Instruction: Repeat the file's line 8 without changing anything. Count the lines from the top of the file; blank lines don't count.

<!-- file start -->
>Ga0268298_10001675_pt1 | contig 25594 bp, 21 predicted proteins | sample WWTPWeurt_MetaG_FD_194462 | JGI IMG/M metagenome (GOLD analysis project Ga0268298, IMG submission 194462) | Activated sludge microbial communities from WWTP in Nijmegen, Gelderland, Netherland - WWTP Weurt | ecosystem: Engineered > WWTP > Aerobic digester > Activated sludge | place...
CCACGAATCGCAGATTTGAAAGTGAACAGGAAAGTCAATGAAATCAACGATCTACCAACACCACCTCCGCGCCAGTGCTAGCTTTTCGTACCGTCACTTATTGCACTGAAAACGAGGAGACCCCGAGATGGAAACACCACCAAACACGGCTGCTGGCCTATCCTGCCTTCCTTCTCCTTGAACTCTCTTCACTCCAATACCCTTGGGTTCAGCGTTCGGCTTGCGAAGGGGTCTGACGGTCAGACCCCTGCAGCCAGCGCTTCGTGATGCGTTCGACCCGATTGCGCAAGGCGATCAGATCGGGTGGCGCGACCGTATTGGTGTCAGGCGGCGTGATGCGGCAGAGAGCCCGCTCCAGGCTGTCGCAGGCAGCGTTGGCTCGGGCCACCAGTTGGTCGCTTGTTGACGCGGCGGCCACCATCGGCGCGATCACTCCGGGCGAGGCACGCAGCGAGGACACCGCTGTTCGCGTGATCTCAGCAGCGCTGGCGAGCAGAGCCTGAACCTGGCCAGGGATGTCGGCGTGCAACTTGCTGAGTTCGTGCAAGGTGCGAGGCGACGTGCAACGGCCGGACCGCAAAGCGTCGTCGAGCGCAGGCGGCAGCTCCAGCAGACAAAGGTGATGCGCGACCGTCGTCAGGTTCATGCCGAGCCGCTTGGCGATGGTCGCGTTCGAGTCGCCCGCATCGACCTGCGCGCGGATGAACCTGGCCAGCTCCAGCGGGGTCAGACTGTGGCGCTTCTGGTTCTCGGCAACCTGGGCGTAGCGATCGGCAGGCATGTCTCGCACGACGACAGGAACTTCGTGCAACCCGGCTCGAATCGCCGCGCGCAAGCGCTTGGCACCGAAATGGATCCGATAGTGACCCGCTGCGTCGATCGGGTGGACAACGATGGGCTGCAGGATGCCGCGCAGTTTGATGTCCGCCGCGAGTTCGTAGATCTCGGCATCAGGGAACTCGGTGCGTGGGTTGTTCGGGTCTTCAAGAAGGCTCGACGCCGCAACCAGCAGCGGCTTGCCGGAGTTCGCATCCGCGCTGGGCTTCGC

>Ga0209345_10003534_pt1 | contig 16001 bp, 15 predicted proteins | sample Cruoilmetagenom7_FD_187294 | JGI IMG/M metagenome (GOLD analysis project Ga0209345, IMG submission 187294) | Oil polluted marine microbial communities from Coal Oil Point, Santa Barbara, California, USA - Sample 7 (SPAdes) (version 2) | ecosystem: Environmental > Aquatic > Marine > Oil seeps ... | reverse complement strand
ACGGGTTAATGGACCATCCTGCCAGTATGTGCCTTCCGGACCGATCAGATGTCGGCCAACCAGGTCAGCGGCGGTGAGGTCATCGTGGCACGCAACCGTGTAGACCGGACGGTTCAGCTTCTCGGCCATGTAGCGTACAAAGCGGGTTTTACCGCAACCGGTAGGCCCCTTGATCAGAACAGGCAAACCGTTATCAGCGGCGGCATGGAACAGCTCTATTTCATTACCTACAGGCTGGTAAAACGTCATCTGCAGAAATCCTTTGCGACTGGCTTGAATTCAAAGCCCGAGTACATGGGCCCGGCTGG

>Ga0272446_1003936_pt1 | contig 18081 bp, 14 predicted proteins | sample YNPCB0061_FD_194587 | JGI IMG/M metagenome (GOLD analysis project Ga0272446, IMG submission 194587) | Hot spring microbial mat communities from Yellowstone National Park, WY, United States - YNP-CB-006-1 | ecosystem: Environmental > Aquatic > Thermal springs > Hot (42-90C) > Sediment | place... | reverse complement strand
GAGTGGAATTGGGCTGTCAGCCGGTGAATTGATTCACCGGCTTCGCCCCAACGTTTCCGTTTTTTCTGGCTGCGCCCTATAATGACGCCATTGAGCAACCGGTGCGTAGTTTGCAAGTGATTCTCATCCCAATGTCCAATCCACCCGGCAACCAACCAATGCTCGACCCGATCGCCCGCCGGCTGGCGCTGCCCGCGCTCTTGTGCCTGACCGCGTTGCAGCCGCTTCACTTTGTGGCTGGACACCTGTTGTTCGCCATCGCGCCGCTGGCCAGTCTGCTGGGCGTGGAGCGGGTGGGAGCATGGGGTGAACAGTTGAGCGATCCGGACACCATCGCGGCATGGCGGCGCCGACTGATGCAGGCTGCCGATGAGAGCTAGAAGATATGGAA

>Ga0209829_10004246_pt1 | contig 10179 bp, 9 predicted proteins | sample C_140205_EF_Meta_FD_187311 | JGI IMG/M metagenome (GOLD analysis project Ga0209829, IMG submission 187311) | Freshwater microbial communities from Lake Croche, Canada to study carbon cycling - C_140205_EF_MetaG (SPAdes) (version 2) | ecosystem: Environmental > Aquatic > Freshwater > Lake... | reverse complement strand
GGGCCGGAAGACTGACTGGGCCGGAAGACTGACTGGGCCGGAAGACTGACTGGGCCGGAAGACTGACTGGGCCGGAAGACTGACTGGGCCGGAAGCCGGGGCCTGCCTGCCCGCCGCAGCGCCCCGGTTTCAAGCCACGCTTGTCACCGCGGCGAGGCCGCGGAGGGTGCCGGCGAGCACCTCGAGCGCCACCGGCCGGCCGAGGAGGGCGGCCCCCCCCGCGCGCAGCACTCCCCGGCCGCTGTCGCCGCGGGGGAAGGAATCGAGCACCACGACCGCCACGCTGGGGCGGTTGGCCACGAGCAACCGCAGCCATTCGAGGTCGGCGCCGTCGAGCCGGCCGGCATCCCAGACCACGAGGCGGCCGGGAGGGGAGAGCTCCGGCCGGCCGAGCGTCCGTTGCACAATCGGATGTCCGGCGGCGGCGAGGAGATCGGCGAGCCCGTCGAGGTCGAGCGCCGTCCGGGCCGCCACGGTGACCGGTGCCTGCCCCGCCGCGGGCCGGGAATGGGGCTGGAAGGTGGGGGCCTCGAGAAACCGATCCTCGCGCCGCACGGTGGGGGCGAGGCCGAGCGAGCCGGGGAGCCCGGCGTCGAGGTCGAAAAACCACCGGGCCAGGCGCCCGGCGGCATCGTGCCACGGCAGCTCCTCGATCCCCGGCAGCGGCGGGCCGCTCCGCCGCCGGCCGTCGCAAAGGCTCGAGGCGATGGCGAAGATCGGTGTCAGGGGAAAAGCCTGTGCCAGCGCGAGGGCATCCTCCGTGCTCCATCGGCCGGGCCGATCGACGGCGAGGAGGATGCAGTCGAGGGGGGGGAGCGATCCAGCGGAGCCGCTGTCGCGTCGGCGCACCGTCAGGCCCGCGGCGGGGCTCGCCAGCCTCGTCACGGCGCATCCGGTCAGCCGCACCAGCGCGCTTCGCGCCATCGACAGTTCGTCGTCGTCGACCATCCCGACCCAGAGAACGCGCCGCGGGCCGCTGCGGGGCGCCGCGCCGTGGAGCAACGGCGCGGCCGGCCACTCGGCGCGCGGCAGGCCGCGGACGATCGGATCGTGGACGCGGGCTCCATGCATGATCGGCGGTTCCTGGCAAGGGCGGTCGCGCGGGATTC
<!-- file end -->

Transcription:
GGGCCGGAAGACTGACTGGGCCGGAAGACTGACTGGGCCGGAAGACTGACTGGGCCGGAAGACTGACTGGGCCGGAAGACTGACTGGGCCGGAAGCCGGGGCCTGCCTGCCCGCCGCAGCGCCCCGGTTTCAAGCCACGCTTGTCACCGCGGCGAGGCCGCGGAGGGTGCCGGCGAGCACCTCGAGCGCCACCGGCCGGCCGAGGAGGGCGGCCCCCCCCGCGCGCAGCACTCCCCGGCCGCTGTCGCCGCGGGGGAAGGAATCGAGCACCACGACCGCCACGCTGGGGCGGTTGGCCACGAGCAACCGCAGCCATTCGAGGTCGGCGCCGTCGAGCCGGCCGGCATCCCAGACCACGAGGCGGCCGGGAGGGGAGAGCTCCGGCCGGCCGAGCGTCCGTTGCACAATCGGATGTCCGGCGGCGGCGAGGAGATCGGCGAGCCCGTCGAGGTCGAGCGCCGTCCGGGCCGCCACGGTGACCGGTGCCTGCCCCGCCGCGGGCCGGGAATGGGGCTGGAAGGTGGGGGCCTCGAGAAACCGATCCTCGCGCCGCACGGTGGGGGCGAGGCCGAGCGAGCCGGGGAGCCCGGCGTCGAGGTCGAAAAACCACCGGGCCAGGCGCCCGGCGGCATCGTGCCACGGCAGCTCCTCGATCCCCGGCAGCGGCGGGCCGCTCCGCCGCCGGCCGTCGCAAAGGCTCGAGGCGATGGCGAAGATCGGTGTCAGGGGAAAAGCCTGTGCCAGCGCGAGGGCATCCTCCGTGCTCCATCGGCCGGGCCGATCGACGGCGAGGAGGATGCAGTCGAGGGGGGGGAGCGATCCAGCGGAGCCGCTGTCGCGTCGGCGCACCGTCAGGCCCGCGGCGGGGCTCGCCAGCCTCGTCACGGCGCATCCGGTCAGCCGCACCAGCGCGCTTCGCGCCATCGACAGTTCGTCGTCGTCGACCATCCCGACCCAGAGAACGCGCCGCGGGCCGCTGCGGGGCGCCGCGCCGTGGAGCAACGGCGCGGCCGGCCACTCGGCGCGCGGCAGGCCGCGGACGATCGGATCGTGGACGCGGGCTCCATGCATGATCGGCGGTTCCTGGCAAGGGCGGTCGCGCGGGATTC